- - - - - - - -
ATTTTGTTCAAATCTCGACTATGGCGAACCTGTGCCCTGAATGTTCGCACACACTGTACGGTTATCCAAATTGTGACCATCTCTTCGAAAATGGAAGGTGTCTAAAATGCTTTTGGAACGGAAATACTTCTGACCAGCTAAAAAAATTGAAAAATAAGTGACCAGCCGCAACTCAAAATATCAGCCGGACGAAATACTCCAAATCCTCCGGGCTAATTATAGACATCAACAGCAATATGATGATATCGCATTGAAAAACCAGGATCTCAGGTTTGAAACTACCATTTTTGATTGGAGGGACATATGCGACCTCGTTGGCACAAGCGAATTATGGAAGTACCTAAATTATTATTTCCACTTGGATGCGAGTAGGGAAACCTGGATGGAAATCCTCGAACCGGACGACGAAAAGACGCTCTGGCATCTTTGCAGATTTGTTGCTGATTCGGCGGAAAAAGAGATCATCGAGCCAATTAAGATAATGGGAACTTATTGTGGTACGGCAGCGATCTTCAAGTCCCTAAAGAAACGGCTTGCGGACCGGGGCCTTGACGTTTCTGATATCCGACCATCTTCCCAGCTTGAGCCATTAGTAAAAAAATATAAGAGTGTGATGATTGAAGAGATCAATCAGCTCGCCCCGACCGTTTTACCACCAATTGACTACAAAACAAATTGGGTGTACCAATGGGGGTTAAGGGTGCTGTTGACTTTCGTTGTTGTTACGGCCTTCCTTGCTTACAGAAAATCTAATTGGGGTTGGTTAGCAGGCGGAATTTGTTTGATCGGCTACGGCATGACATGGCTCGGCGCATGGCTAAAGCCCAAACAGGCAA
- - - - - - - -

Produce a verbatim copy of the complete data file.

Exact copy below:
ATTTTGTTCAAATCTCGACTATGGCGAACCTGTGCCCTGAATGTTCGCACACACTGTACGGTTATCCAAATTGTGACCATCTCTTCGAAAATGGAAGGTGTCTAAAATGCTTTTGGAACGGAAATACTTCTGACCAGCTAAAAAAATTGAAAAATAAGTGACCAGCCGCAACTCAAAATATCAGCCGGACGAAATACTCCAAATCCTCCGGGCTAATTATAGACATCAACAGCAATATGATGATATCGCATTGAAAAACCAGGATCTCAGGTTTGAAACTACCATTTTTGATTGGAGGGACATATGCGACCTCGTTGGCACAAGCGAATTATGGAAGTACCTAAATTATTATTTCCACTTGGATGCGAGTAGGGAAACCTGGATGGAAATCCTCGAACCGGACGACGAAAAGACGCTCTGGCATCTTTGCAGATTTGTTGCTGATTCGGCGGAAAAAGAGATCATCGAGCCAATTAAGATAATGGGAACTTATTGTGGTACGGCAGCGATCTTCAAGTCCCTAAAGAAACGGCTTGCGGACCGGGGCCTTGACGTTTCTGATATCCGACCATCTTCCCAGCTTGAGCCATTAGTAAAAAAATATAAGAGTGTGATGATTGAAGAGATCAATCAGCTCGCCCCGACCGTTTTACCACCAATTGACTACAAAACAAATTGGGTGTACCAATGGGGGTTAAGGGTGCTGTTGACTTTCGTTGTTGTTACGGCCTTCCTTGCTTACAGAAAATCTAATTGGGGTTGGTTAGCAGGCGGAATTTGTTTGATCGGCTACGGCATGACATGGCTCGGCGCATGGCTAAAGCCCAAACAGGCAA